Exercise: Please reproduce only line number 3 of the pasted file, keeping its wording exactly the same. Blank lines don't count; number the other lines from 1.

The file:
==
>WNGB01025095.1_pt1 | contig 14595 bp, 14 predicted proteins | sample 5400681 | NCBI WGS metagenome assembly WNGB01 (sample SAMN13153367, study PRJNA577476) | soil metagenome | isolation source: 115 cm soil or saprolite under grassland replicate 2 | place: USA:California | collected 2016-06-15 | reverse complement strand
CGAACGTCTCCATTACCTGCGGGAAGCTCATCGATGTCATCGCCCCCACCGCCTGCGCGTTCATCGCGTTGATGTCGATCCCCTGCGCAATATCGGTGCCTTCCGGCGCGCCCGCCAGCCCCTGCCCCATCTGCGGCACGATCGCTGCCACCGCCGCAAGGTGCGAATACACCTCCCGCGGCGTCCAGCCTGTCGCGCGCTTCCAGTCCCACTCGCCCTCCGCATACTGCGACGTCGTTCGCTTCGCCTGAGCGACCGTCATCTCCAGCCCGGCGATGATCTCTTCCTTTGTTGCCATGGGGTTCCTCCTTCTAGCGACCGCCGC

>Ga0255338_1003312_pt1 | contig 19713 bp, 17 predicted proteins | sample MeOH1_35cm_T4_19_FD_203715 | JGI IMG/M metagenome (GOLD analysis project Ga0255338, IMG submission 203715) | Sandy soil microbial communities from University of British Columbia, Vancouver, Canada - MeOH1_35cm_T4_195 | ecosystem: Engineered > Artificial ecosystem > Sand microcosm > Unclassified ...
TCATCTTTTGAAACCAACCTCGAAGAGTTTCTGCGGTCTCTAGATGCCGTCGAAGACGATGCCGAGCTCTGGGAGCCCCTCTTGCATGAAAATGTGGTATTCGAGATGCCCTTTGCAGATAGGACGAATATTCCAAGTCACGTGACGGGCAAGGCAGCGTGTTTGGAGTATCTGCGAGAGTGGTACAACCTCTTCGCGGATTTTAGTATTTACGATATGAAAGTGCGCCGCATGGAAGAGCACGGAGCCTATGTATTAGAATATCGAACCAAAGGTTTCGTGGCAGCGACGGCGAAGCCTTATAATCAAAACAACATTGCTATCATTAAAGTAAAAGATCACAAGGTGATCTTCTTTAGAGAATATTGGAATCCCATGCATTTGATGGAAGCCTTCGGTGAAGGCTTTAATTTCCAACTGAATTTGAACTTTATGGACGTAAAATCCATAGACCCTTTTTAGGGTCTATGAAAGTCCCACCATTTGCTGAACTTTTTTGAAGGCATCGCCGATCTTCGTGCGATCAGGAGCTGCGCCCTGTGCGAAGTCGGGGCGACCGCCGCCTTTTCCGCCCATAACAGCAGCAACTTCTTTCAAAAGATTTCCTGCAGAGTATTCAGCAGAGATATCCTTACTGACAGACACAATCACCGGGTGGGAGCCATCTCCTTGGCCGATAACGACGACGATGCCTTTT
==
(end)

>Ga0255338_1003312_pt1 | contig 19713 bp, 17 predicted proteins | sample MeOH1_35cm_T4_19_FD_203715 | JGI IMG/M metagenome (GOLD analysis project Ga0255338, IMG submission 203715) | Sandy soil microbial communities from University of British Columbia, Vancouver, Canada - MeOH1_35cm_T4_195 | ecosystem: Engineered > Artificial ecosystem > Sand microcosm > Unclassified ...